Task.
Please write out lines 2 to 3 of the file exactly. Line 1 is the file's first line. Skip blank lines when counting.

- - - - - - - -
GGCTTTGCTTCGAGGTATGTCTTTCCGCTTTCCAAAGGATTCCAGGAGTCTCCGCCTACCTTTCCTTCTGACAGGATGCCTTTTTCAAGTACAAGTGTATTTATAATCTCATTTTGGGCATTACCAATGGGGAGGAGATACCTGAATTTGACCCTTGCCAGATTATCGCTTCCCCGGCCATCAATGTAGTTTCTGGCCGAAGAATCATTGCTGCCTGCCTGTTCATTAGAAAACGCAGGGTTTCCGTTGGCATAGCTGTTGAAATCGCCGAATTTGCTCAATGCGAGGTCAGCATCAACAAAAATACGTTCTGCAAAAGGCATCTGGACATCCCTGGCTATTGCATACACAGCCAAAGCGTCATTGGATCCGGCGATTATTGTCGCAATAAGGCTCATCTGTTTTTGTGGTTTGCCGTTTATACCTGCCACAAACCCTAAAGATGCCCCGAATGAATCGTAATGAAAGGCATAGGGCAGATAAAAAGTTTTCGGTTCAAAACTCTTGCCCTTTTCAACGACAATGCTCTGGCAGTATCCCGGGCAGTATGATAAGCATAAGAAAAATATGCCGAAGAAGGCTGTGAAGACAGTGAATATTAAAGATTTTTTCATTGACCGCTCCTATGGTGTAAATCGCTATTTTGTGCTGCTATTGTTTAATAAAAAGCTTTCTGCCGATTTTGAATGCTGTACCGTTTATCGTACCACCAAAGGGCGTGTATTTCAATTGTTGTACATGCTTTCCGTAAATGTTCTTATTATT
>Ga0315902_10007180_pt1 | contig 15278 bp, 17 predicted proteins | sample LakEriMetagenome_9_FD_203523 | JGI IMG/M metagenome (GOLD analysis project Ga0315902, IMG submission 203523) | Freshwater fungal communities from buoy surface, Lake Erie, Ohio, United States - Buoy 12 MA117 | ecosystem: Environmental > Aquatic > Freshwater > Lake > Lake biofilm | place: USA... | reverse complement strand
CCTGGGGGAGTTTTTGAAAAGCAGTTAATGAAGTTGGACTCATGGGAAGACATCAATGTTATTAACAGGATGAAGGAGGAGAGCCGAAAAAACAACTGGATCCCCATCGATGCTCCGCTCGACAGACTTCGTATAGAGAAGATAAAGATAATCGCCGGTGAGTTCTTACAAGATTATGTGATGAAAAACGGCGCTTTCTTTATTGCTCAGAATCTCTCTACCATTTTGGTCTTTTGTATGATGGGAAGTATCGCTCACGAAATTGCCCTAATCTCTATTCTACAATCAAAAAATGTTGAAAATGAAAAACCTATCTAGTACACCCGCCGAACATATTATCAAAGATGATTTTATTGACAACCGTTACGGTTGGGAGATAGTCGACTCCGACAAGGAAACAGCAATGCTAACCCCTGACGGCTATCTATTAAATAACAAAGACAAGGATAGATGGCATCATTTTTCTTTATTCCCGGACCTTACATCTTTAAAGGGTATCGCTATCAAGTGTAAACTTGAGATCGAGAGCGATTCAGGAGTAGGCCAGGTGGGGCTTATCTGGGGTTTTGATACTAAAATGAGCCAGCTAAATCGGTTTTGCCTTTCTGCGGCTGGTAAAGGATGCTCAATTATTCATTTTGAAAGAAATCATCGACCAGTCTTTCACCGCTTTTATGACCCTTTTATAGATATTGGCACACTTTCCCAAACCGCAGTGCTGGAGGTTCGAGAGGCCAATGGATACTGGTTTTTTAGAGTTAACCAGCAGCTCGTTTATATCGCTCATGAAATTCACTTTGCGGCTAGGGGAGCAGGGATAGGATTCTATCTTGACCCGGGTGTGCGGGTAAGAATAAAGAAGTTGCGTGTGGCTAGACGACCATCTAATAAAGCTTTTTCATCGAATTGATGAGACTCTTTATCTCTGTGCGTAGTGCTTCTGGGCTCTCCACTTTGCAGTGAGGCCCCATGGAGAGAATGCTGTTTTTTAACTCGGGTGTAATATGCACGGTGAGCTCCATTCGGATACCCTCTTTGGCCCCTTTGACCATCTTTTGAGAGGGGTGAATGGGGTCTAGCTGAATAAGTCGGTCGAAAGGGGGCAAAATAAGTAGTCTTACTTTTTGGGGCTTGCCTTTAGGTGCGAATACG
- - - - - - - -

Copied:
>Ga0315902_10007180_pt1 | contig 15278 bp, 17 predicted proteins | sample LakEriMetagenome_9_FD_203523 | JGI IMG/M metagenome (GOLD analysis project Ga0315902, IMG submission 203523) | Freshwater fungal communities from buoy surface, Lake Erie, Ohio, United States - Buoy 12 MA117 | ecosystem: Environmental > Aquatic > Freshwater > Lake > Lake biofilm | place: USA... | reverse complement strand
CCTGGGGGAGTTTTTGAAAAGCAGTTAATGAAGTTGGACTCATGGGAAGACATCAATGTTATTAACAGGATGAAGGAGGAGAGCCGAAAAAACAACTGGATCCCCATCGATGCTCCGCTCGACAGACTTCGTATAGAGAAGATAAAGATAATCGCCGGTGAGTTCTTACAAGATTATGTGATGAAAAACGGCGCTTTCTTTATTGCTCAGAATCTCTCTACCATTTTGGTCTTTTGTATGATGGGAAGTATCGCTCACGAAATTGCCCTAATCTCTATTCTACAATCAAAAAATGTTGAAAATGAAAAACCTATCTAGTACACCCGCCGAACATATTATCAAAGATGATTTTATTGACAACCGTTACGGTTGGGAGATAGTCGACTCCGACAAGGAAACAGCAATGCTAACCCCTGACGGCTATCTATTAAATAACAAAGACAAGGATAGATGGCATCATTTTTCTTTATTCCCGGACCTTACATCTTTAAAGGGTATCGCTATCAAGTGTAAACTTGAGATCGAGAGCGATTCAGGAGTAGGCCAGGTGGGGCTTATCTGGGGTTTTGATACTAAAATGAGCCAGCTAAATCGGTTTTGCCTTTCTGCGGCTGGTAAAGGATGCTCAATTATTCATTTTGAAAGAAATCATCGACCAGTCTTTCACCGCTTTTATGACCCTTTTATAGATATTGGCACACTTTCCCAAACCGCAGTGCTGGAGGTTCGAGAGGCCAATGGATACTGGTTTTTTAGAGTTAACCAGCAGCTCGTTTATATCGCTCATGAAATTCACTTTGCGGCTAGGGGAGCAGGGATAGGATTCTATCTTGACCCGGGTGTGCGGGTAAGAATAAAGAAGTTGCGTGTGGCTAGACGACCATCTAATAAAGCTTTTTCATCGAATTGATGAGACTCTTTATCTCTGTGCGTAGTGCTTCTGGGCTCTCCACTTTGCAGTGAGGCCCCATGGAGAGAATGCTGTTTTTTAACTCGGGTGTAATATGCACGGTGAGCTCCATTCGGATACCCTCTTTGGCCCCTTTGACCATCTTTTGAGAGGGGTGAATGGGGTCTAGCTGAATAAGTCGGTCGAAAGGGGGCAAAATAAGTAGTCTTACTTTTTGGGGCTTGCCTTTAGGTGCGAATACG